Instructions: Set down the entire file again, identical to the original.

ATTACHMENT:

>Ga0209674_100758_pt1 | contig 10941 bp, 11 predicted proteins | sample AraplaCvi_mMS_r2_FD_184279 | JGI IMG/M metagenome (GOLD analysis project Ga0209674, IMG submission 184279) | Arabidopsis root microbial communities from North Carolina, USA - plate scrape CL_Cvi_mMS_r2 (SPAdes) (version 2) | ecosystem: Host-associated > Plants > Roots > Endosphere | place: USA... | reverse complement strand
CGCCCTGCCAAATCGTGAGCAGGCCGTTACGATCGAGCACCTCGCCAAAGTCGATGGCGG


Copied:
>Ga0209674_100758_pt1 | contig 10941 bp, 11 predicted proteins | sample AraplaCvi_mMS_r2_FD_184279 | JGI IMG/M metagenome (GOLD analysis project Ga0209674, IMG submission 184279) | Arabidopsis root microbial communities from North Carolina, USA - plate scrape CL_Cvi_mMS_r2 (SPAdes) (version 2) | ecosystem: Host-associated > Plants > Roots > Endosphere | place: USA... | reverse complement strand
CGCCCTGCCAAATCGTGAGCAGGCCGTTACGATCGAGCACCTCGCCAAAGTCGATGGCGG